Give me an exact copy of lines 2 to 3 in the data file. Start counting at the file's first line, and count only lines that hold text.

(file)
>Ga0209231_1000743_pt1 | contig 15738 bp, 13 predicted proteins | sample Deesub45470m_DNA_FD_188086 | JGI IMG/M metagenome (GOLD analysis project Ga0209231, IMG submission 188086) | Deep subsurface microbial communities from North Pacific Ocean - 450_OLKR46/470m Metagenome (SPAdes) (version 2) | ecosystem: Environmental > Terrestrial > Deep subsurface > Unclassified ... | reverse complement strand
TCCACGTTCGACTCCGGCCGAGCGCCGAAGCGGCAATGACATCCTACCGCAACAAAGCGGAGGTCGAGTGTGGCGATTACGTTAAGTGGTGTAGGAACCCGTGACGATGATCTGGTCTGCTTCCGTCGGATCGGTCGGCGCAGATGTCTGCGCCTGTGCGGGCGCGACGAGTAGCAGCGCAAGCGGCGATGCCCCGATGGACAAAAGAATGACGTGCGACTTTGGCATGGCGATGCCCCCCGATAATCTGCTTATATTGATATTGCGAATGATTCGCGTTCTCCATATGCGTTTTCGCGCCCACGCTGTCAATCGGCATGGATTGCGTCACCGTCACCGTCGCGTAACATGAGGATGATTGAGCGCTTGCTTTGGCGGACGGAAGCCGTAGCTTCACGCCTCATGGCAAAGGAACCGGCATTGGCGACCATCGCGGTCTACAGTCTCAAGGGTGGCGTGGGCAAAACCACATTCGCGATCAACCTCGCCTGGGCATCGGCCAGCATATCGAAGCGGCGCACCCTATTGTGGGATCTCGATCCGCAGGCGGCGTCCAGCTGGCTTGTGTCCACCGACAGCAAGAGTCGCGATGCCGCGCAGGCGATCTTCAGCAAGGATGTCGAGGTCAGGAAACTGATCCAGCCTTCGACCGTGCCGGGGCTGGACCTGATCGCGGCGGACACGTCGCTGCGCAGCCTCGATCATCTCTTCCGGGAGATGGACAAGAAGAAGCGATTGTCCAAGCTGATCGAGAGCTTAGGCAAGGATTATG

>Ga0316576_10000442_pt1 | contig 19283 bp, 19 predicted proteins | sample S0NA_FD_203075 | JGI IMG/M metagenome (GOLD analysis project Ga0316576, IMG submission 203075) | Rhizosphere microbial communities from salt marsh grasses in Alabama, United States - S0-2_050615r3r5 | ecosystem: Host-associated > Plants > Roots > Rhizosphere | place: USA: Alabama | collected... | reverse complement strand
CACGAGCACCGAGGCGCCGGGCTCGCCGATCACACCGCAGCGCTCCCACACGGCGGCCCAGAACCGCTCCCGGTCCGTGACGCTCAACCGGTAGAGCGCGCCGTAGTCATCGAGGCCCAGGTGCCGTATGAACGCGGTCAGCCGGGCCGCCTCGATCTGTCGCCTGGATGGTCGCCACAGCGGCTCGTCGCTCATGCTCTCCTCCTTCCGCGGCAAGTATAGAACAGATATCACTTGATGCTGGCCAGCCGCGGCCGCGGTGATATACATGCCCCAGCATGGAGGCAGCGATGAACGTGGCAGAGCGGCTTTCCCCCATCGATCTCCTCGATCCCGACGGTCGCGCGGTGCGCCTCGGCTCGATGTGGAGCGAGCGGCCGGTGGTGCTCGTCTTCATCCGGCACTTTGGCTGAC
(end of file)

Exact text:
TCCACGTTCGACTCCGGCCGAGCGCCGAAGCGGCAATGACATCCTACCGCAACAAAGCGGAGGTCGAGTGTGGCGATTACGTTAAGTGGTGTAGGAACCCGTGACGATGATCTGGTCTGCTTCCGTCGGATCGGTCGGCGCAGATGTCTGCGCCTGTGCGGGCGCGACGAGTAGCAGCGCAAGCGGCGATGCCCCGATGGACAAAAGAATGACGTGCGACTTTGGCATGGCGATGCCCCCCGATAATCTGCTTATATTGATATTGCGAATGATTCGCGTTCTCCATATGCGTTTTCGCGCCCACGCTGTCAATCGGCATGGATTGCGTCACCGTCACCGTCGCGTAACATGAGGATGATTGAGCGCTTGCTTTGGCGGACGGAAGCCGTAGCTTCACGCCTCATGGCAAAGGAACCGGCATTGGCGACCATCGCGGTCTACAGTCTCAAGGGTGGCGTGGGCAAAACCACATTCGCGATCAACCTCGCCTGGGCATCGGCCAGCATATCGAAGCGGCGCACCCTATTGTGGGATCTCGATCCGCAGGCGGCGTCCAGCTGGCTTGTGTCCACCGACAGCAAGAGTCGCGATGCCGCGCAGGCGATCTTCAGCAAGGATGTCGAGGTCAGGAAACTGATCCAGCCTTCGACCGTGCCGGGGCTGGACCTGATCGCGGCGGACACGTCGCTGCGCAGCCTCGATCATCTCTTCCGGGAGATGGACAAGAAGAAGCGATTGTCCAAGCTGATCGAGAGCTTAGGCAAGGATTATG

>Ga0316576_10000442_pt1 | contig 19283 bp, 19 predicted proteins | sample S0NA_FD_203075 | JGI IMG/M metagenome (GOLD analysis project Ga0316576, IMG submission 203075) | Rhizosphere microbial communities from salt marsh grasses in Alabama, United States - S0-2_050615r3r5 | ecosystem: Host-associated > Plants > Roots > Rhizosphere | place: USA: Alabama | collected... | reverse complement strand